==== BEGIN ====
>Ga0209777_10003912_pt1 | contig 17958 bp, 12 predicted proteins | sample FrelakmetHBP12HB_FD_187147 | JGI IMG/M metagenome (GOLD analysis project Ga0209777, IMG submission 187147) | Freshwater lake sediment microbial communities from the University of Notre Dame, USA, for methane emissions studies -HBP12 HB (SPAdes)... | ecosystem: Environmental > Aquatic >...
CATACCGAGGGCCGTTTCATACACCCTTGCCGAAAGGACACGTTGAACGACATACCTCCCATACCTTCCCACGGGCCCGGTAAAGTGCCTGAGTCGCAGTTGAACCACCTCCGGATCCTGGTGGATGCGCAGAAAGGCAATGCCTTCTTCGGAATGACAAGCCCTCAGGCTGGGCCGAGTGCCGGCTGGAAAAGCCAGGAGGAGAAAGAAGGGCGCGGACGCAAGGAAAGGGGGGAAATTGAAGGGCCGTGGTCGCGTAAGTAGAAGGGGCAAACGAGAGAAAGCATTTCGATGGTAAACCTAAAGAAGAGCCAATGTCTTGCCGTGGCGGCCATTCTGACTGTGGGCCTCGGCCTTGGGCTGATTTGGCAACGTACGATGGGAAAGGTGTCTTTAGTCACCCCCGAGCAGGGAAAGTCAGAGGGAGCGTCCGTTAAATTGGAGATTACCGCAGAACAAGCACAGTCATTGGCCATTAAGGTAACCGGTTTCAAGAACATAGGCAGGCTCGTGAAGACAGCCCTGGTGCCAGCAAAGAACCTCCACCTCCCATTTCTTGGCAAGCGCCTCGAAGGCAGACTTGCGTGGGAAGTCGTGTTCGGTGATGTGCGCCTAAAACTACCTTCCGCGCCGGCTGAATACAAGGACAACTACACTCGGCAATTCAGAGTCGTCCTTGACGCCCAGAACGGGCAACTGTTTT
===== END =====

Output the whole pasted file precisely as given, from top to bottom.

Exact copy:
>Ga0209777_10003912_pt1 | contig 17958 bp, 12 predicted proteins | sample FrelakmetHBP12HB_FD_187147 | JGI IMG/M metagenome (GOLD analysis project Ga0209777, IMG submission 187147) | Freshwater lake sediment microbial communities from the University of Notre Dame, USA, for methane emissions studies -HBP12 HB (SPAdes)... | ecosystem: Environmental > Aquatic >...
CATACCGAGGGCCGTTTCATACACCCTTGCCGAAAGGACACGTTGAACGACATACCTCCCATACCTTCCCACGGGCCCGGTAAAGTGCCTGAGTCGCAGTTGAACCACCTCCGGATCCTGGTGGATGCGCAGAAAGGCAATGCCTTCTTCGGAATGACAAGCCCTCAGGCTGGGCCGAGTGCCGGCTGGAAAAGCCAGGAGGAGAAAGAAGGGCGCGGACGCAAGGAAAGGGGGGAAATTGAAGGGCCGTGGTCGCGTAAGTAGAAGGGGCAAACGAGAGAAAGCATTTCGATGGTAAACCTAAAGAAGAGCCAATGTCTTGCCGTGGCGGCCATTCTGACTGTGGGCCTCGGCCTTGGGCTGATTTGGCAACGTACGATGGGAAAGGTGTCTTTAGTCACCCCCGAGCAGGGAAAGTCAGAGGGAGCGTCCGTTAAATTGGAGATTACCGCAGAACAAGCACAGTCATTGGCCATTAAGGTAACCGGTTTCAAGAACATAGGCAGGCTCGTGAAGACAGCCCTGGTGCCAGCAAAGAACCTCCACCTCCCATTTCTTGGCAAGCGCCTCGAAGGCAGACTTGCGTGGGAAGTCGTGTTCGGTGATGTGCGCCTAAAACTACCTTCCGCGCCGGCTGAATACAAGGACAACTACACTCGGCAATTCAGAGTCGTCCTTGACGCCCAGAACGGGCAACTGTTTT